MAUREEN DINGUS: Welcome to Leading Forward, the Virginia Society of CPAs' podcast where we focus on innovation leadership and the CPA profession. I'm your host, Maureen Dingus, and I invite thought leaders for short, casual conversations on topics and trends important to the success of the CPA profession. Today, I am talking with Garrett Wagner, founder and CEO of C3 Evolution Group. Thank you for being here, Garrett.
GARRETT WAGNER: Maureen, so happy to be here today. Excited to kind of talk about this amazing profession that we all get to be a part of.
MAUREEN: Yeah, Garrett is a guest at our Leaders' Summit, which is an annual event that we have with all of our volunteer leaders to talk about the future of the profession, kick off their volunteer year, and really get them on the right track. And we had lots of great topics today, and Garrett just wrapped up a session on, really, the future of accounting and the future of the profession. So before we get into the the meat of the program, could you tell us a little bit about what C3 Evolution Group is?
GARRETT: Yeah, I'm more than happy to, but first I'm going to start with, for those who couldn't be here, their Leaders' Summit was amazing. I always speak at a lot of different state societies, and not all of them are always as remarkable, as amazing as this one. So hats off to you and the group for pulling together such an amazing event just for your members to get them thinking about leadership.
MAUREEN: Thank you, thank you.
GARRETT: Because leadership is very important our profession as we move from technicians to be more than that, and you kind of asked me what my journey, and that's something I realized early in my career that I didn't have many positive role models inside my firm organization. And I saw these changes coming and had no idea how you get there. And I saw that I didn't have the skills that I needed to get there, naturally. So I did what made sense to me and I just did a lot of research and made a bunch of lists, and sought to teach myself how could I become a leader and move from being a technician to an advisor, which eventually spurred me to start C3 Evolution Group to provide innovative solutions to the accounting profession, to CPA firms, to practitioners, to people, and just try and drive change every day in our industry, because it is an amazing, amazing industry.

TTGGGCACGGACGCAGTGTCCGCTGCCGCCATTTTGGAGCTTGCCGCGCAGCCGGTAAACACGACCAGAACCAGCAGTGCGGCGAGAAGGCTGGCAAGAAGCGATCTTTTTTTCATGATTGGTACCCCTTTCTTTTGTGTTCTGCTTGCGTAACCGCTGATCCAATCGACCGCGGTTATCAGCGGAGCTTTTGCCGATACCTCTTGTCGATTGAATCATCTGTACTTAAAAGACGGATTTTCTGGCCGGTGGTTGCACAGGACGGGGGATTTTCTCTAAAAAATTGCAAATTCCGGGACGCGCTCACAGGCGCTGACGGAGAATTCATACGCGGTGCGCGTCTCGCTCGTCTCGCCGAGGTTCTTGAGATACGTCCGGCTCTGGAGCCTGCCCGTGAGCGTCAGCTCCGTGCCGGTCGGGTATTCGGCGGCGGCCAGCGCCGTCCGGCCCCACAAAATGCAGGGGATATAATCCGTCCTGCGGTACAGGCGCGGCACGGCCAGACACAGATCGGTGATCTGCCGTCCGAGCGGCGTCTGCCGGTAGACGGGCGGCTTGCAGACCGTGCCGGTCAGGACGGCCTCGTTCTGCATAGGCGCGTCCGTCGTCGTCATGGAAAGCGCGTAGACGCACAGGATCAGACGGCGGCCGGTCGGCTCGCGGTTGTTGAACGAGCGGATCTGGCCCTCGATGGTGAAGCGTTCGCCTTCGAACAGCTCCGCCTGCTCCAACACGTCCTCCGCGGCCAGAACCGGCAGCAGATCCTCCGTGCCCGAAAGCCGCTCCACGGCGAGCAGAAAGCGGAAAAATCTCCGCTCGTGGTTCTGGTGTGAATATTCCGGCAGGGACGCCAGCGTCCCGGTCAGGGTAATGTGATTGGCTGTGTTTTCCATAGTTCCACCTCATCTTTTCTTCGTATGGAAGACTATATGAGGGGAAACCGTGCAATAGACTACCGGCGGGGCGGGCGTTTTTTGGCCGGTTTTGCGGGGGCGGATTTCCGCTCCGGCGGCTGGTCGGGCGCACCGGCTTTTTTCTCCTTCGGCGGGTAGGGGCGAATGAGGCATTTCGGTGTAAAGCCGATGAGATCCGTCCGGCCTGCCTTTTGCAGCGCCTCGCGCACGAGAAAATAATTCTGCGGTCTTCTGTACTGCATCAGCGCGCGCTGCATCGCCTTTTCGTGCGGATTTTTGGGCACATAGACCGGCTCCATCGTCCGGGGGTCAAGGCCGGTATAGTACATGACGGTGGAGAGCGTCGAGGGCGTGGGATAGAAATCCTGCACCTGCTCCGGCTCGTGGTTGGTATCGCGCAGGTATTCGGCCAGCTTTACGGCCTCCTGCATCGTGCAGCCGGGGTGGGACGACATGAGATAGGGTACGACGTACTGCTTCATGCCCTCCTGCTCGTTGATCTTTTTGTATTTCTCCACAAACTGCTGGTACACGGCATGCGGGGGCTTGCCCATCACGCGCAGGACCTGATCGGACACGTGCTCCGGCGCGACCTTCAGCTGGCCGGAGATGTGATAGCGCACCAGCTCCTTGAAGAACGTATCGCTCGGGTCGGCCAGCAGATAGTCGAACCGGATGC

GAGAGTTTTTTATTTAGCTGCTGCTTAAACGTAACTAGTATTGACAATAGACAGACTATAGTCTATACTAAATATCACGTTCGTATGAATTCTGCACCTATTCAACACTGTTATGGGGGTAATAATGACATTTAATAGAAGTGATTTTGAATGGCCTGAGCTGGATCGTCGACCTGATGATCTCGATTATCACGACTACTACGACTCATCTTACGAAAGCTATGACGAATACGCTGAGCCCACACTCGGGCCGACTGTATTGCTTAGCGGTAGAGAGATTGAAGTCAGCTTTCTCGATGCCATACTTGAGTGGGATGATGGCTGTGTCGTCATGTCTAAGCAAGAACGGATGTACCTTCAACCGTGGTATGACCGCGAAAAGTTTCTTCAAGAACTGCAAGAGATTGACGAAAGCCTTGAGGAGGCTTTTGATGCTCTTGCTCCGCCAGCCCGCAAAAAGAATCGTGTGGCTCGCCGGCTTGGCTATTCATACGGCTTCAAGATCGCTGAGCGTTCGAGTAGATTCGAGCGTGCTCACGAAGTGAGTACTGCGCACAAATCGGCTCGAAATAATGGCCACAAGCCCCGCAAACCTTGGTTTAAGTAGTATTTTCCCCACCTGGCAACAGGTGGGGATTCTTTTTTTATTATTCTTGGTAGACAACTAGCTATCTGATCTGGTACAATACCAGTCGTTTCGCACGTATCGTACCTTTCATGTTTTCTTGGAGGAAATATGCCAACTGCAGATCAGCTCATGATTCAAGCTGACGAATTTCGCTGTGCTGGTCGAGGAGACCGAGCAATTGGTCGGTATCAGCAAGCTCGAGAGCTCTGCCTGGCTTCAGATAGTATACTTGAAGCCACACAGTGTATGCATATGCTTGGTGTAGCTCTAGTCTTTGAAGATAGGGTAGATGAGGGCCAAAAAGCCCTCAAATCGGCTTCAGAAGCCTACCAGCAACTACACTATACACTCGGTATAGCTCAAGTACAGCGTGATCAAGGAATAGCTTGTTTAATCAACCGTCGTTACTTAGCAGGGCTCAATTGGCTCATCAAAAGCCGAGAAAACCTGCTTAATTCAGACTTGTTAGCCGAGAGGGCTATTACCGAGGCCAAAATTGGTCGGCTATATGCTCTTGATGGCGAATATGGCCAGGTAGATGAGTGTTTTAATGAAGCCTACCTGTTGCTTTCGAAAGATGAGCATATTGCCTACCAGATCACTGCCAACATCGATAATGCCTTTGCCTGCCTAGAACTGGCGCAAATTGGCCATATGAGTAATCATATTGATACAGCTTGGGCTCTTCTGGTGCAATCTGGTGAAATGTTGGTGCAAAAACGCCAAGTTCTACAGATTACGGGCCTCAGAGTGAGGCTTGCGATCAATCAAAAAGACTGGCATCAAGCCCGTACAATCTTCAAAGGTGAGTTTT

MAUREEN: Yeah. So you are you are really living this journey. You are a young CPA, you know, and you're out there trying to beat the drum for change. So is that, is that hard? Getting people to join you in this journey?
GARRETT: It is hard, but it is something where I get to say every day, I love what I do, without question or pause, which many people can't say. So there is a little bit of that drumbeat and driving that change. But a lot of times I get asked this question a lot, believe it or not, because change is slow. You know, for me, it comes back to a life lesson I learned as a young child, my grandfather who I was very close with. And my grandfather lost his right arm when he was, like, 12, and growing up, I remember a lot of times with him, splitting wood with my grandfather. So he was a short, like, 4-foot-11 Italian man with one arm. And you know, we'd be out in the yard splitting wood. And mainly I'd be like a little kid, like, 8. So I'm not really doing much splitting.
And I remember a lot of times saying, I'm like, "What are we doing?" Like, how is this possibly going to, like, split a piece of wood between the two of us? You know, you've got one arm and I'm a little kid. I'm just saying, like, if you keep at it long enough, that piece of wood is going to break before I do. And it's that way with driving this change in the profession. "The profession is going to break before I do" is the attitude you kind of have to have, right? It's not easy, and change never is.
MAUREEN: Yeah, yeah. So a big part of your presentation revolved around this idea of the entrepreneurial CPA. Tell us what that is.